March 5th 2023
18.6 miles +1,861 ft
Campsite Elevation 5,449
5:34am. The wind blows high up in the tree canopy and I hear the girls stirring. When I set my alarm for 5:00am last night it said 9hrs and 12 minutes from then. Somehow when it chimed this morning from deep inside my muffled sleeping bag, it did not seem like enough time. I felt so warm and cozyy and still I choose to lay here enjoying that feeling for just a little longer.
Hot coffee saves me, that magical brew always does the trick, without it I could easily go back to sleep. Though camp coffee doesn’t hold a candle to what I drink at home, I relish it here, it is a luxury. My body feels sore in places I haven’t felt sore in a while, no doubt from hiking in all that snow yesterday, way to break the body back into backpacking for the season! Surprisingly, when I slip my shoes on to go out to pee, I notice my shoes dried fairly well. I had envisioned them still being sopped through. There is also zero condensation on the tent, I welcome that anytime!
The morning ambient light is just beginning to infiltrate the canyon when I’m taking down my tent. The tent is always the last order of ops in my getting ready routine. I am looking everywhere for my extra socks to no avail. Seriously, where have they gone? It’s like they vaporized. I’ve looked through all my gear, turned my sleeping bag inside out, I can’t figure it out. My head lamp is quite faint too so shining it around camp doesn’t offer much, but still, I distinctly remember taking them off and putting them inside my sleeping bag with me when I went to bed and now they are gone. I shine my headlamp around one last time then neatly fold up my tent. I guess they will turn up. The girls tell me they had a mouse in their camp last night wreaking havoc. The say maybe the mouse stole my socks.
It’s 6:30am when we start walking and its barely light enough to switch off our headlamps. We start out on some crunchy thin ice and snow but it is basically gone now. There are wispy clouds above the forest canopy turning cotton candy pink and the color reflects on the ribbon like stream we are walking along. There has clearly been a lot of water rushing through here sometime recently as the creek bed is a mess and the trail gets lost frequently. It looks quite different as compared to 2019.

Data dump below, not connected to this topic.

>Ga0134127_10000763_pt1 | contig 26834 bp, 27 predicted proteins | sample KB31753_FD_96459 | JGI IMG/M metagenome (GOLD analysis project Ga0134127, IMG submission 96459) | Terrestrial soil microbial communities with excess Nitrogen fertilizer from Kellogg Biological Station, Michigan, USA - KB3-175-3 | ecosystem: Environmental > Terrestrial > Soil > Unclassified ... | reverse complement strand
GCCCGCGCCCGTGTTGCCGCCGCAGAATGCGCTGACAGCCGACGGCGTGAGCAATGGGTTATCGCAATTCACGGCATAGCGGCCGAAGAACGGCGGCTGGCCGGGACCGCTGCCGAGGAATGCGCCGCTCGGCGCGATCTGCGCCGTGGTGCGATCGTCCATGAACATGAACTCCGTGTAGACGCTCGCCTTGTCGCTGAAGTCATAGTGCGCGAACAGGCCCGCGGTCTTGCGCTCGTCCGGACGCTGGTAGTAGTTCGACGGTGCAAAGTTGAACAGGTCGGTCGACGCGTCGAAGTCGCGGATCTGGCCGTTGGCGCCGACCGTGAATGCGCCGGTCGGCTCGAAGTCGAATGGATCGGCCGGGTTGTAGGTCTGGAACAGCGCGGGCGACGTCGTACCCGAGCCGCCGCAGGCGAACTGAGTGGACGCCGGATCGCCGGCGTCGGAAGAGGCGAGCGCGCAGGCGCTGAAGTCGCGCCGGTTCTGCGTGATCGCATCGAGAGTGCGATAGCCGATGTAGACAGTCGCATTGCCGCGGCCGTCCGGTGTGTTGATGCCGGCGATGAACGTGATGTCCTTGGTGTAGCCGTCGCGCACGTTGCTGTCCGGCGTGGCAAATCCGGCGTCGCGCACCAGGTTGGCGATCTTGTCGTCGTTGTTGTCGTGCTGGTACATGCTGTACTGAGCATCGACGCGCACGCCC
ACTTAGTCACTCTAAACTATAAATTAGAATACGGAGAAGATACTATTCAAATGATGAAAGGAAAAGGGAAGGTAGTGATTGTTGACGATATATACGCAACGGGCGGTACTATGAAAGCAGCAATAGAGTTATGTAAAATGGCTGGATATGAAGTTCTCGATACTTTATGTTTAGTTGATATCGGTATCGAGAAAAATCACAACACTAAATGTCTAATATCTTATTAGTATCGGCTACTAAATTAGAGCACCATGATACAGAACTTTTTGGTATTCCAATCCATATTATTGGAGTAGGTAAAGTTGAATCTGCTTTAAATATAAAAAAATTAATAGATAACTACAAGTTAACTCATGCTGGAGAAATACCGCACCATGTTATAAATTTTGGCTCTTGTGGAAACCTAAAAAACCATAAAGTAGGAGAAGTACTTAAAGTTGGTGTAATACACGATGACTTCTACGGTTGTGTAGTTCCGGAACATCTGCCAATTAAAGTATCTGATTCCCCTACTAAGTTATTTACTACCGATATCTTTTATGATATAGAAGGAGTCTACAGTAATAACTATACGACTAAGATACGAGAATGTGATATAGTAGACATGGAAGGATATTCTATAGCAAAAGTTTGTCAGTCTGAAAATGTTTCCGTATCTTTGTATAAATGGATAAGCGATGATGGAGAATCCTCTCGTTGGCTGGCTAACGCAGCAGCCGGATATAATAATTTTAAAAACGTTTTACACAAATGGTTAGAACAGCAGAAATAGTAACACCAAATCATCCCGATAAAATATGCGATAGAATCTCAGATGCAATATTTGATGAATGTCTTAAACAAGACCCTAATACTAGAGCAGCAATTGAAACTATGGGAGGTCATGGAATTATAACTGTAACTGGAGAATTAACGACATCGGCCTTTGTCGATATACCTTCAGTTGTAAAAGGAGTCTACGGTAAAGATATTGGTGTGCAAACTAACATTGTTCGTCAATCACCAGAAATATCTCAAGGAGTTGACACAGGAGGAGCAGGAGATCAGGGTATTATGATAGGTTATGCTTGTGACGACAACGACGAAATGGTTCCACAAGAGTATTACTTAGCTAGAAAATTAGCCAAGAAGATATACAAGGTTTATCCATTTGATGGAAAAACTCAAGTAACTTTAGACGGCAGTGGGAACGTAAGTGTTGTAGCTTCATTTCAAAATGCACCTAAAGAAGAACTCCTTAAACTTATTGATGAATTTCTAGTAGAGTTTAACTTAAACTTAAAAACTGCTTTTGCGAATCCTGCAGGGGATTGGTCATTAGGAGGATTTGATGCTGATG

As we continue down through Sunnyside Canyon we welcome the arrival of the sun warming our backs. We have had quite a cold morning in this canyon and the girls reminisce about their time hiking the Gila on the CDT, a place I certainly am dreaming about visiting.
At the end of the canyon we reach the Miller Peak Wilderness boundary and we pop out onto open savanna and rolling hills smothered with thinning clusters of conifers and growing populations of Oaks. Now, long yellow grasses line the trail and cloud webs smear across the sky. It is turning out to be a gorgeous day.
If someone wanted to start out at this trailhead for a short overnight or even a few days, it would be such a beautiful and worthy place to explore. There are several trails in this area and peaks to summit. The beauty out here is sure something special.
Shortly we are ready to stop for a little break, we need to layer down and have snacks. Kristy and I strip down to shorts, whoo hoo! Oh I can’t tell you how great that feels and we both laugh at the stark whiteness of our sunless skin. Annette’s shoulder is feeling a little better since she rubbed some of the CBD salve I gave her on it. Now for the rest of the week she will be saying how she is rubbing marijuana on her shoulder. Hey, if it helps! But seriously, we are all super glad she does not seem to be too injured, and already starting to get some relief.
As our thru hiker brains are so well trained, we are checking the FarOut App for the next water, always concerned about how much to carry. Turns out, we are not needing to pay attention to water sources as much as we anticipated, as there seems to be one every few miles or so. This is not the AZT of most years. There is seasonal flowing water where we don’t even expect it. That said, the silty water we drank last night really did a number on my water filter. I am using a Sawyer Micro and I tell you what, that thing worked great in the Sierras, I am not so sure I recommend it out here. I pre-filtered the water through a bandana and it still really got clogged up just after 2L really demonstrating it’s namesake “micro”. I had to back flush it several times already, so now I am definitely having to pay attention to the quality of the water I gather.
We pass an old windmill and then a gate with a water cache too. We each top off our bottles thanking whomever was thoughtful enough to place them there. Bottled water that does not have to be filtered is hiker gold out here!
Soon we are on a dirt road that will lead us to the Parker Lake Marina and we decide to take a detour and check it out, thinking perhaps we can sit and eat lunch there. The directions someone wrote in the FarOut comments are very helpful and include the description of having to shimmy through a gate. Now we have designated Pesky as the official Gate Keeper on the AZT cuz’ she is so smart, she can figure them all out. But what we didn’t know is how good she is at shimmying. She must have had a lot of practice on the CDT.